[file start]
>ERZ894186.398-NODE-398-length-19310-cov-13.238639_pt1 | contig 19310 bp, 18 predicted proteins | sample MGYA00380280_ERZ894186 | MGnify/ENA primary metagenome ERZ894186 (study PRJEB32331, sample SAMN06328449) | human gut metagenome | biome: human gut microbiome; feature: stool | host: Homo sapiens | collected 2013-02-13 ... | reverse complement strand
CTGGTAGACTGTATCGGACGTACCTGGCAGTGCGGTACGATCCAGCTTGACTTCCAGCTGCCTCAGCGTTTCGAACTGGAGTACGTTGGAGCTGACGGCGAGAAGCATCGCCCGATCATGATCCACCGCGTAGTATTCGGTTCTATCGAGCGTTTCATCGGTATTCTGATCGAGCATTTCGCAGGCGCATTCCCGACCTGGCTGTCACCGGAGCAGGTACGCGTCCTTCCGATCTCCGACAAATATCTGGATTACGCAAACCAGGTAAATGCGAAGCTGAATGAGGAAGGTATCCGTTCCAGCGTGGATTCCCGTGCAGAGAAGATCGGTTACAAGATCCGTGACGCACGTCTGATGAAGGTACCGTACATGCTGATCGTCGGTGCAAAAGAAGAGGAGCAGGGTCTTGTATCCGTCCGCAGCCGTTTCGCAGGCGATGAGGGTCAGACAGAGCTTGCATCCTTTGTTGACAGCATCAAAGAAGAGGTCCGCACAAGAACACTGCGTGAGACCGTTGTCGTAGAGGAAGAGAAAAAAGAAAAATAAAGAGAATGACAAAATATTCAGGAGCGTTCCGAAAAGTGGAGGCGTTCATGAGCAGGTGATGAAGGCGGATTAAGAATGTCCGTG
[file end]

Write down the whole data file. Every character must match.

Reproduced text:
>ERZ894186.398-NODE-398-length-19310-cov-13.238639_pt1 | contig 19310 bp, 18 predicted proteins | sample MGYA00380280_ERZ894186 | MGnify/ENA primary metagenome ERZ894186 (study PRJEB32331, sample SAMN06328449) | human gut metagenome | biome: human gut microbiome; feature: stool | host: Homo sapiens | collected 2013-02-13 ... | reverse complement strand
CTGGTAGACTGTATCGGACGTACCTGGCAGTGCGGTACGATCCAGCTTGACTTCCAGCTGCCTCAGCGTTTCGAACTGGAGTACGTTGGAGCTGACGGCGAGAAGCATCGCCCGATCATGATCCACCGCGTAGTATTCGGTTCTATCGAGCGTTTCATCGGTATTCTGATCGAGCATTTCGCAGGCGCATTCCCGACCTGGCTGTCACCGGAGCAGGTACGCGTCCTTCCGATCTCCGACAAATATCTGGATTACGCAAACCAGGTAAATGCGAAGCTGAATGAGGAAGGTATCCGTTCCAGCGTGGATTCCCGTGCAGAGAAGATCGGTTACAAGATCCGTGACGCACGTCTGATGAAGGTACCGTACATGCTGATCGTCGGTGCAAAAGAAGAGGAGCAGGGTCTTGTATCCGTCCGCAGCCGTTTCGCAGGCGATGAGGGTCAGACAGAGCTTGCATCCTTTGTTGACAGCATCAAAGAAGAGGTCCGCACAAGAACACTGCGTGAGACCGTTGTCGTAGAGGAAGAGAAAAAAGAAAAATAAAGAGAATGACAAAATATTCAGGAGCGTTCCGAAAAGTGGAGGCGTTCATGAGCAGGTGATGAAGGCGGATTAAGAATGTCCGTG